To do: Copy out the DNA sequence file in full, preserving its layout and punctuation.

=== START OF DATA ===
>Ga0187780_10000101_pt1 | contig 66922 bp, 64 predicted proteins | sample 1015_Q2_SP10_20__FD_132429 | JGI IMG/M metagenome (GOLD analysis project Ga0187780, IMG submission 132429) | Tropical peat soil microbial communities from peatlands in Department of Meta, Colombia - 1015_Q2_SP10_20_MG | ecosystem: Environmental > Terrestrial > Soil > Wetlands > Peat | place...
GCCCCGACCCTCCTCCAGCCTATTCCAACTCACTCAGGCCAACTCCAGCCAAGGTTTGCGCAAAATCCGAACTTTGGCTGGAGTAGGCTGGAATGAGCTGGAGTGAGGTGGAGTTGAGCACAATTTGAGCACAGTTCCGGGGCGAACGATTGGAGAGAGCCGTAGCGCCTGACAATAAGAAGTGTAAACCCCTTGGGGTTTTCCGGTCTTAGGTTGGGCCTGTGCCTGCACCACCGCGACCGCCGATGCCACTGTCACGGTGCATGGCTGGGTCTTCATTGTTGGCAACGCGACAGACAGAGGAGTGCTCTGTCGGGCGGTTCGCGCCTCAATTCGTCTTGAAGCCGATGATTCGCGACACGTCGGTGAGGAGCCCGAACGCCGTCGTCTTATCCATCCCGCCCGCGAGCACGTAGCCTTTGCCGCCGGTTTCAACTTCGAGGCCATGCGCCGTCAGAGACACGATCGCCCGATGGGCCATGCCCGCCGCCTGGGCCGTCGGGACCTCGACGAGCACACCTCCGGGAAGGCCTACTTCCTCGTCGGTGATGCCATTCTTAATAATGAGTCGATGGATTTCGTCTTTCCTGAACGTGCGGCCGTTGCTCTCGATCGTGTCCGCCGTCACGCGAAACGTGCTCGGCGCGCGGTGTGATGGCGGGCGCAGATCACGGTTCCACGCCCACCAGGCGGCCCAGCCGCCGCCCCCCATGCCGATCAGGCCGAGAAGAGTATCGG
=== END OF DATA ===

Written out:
>Ga0187780_10000101_pt1 | contig 66922 bp, 64 predicted proteins | sample 1015_Q2_SP10_20__FD_132429 | JGI IMG/M metagenome (GOLD analysis project Ga0187780, IMG submission 132429) | Tropical peat soil microbial communities from peatlands in Department of Meta, Colombia - 1015_Q2_SP10_20_MG | ecosystem: Environmental > Terrestrial > Soil > Wetlands > Peat | place...
GCCCCGACCCTCCTCCAGCCTATTCCAACTCACTCAGGCCAACTCCAGCCAAGGTTTGCGCAAAATCCGAACTTTGGCTGGAGTAGGCTGGAATGAGCTGGAGTGAGGTGGAGTTGAGCACAATTTGAGCACAGTTCCGGGGCGAACGATTGGAGAGAGCCGTAGCGCCTGACAATAAGAAGTGTAAACCCCTTGGGGTTTTCCGGTCTTAGGTTGGGCCTGTGCCTGCACCACCGCGACCGCCGATGCCACTGTCACGGTGCATGGCTGGGTCTTCATTGTTGGCAACGCGACAGACAGAGGAGTGCTCTGTCGGGCGGTTCGCGCCTCAATTCGTCTTGAAGCCGATGATTCGCGACACGTCGGTGAGGAGCCCGAACGCCGTCGTCTTATCCATCCCGCCCGCGAGCACGTAGCCTTTGCCGCCGGTTTCAACTTCGAGGCCATGCGCCGTCAGAGACACGATCGCCCGATGGGCCATGCCCGCCGCCTGGGCCGTCGGGACCTCGACGAGCACACCTCCGGGAAGGCCTACTTCCTCGTCGGTGATGCCATTCTTAATAATGAGTCGATGGATTTCGTCTTTCCTGAACGTGCGGCCGTTGCTCTCGATCGTGTCCGCCGTCACGCGAAACGTGCTCGGCGCGCGGTGTGATGGCGGGCGCAGATCACGGTTCCACGCCCACCAGGCGGCCCAGCCGCCGCCCCCCATGCCGATCAGGCCGAGAAGAGTATCGG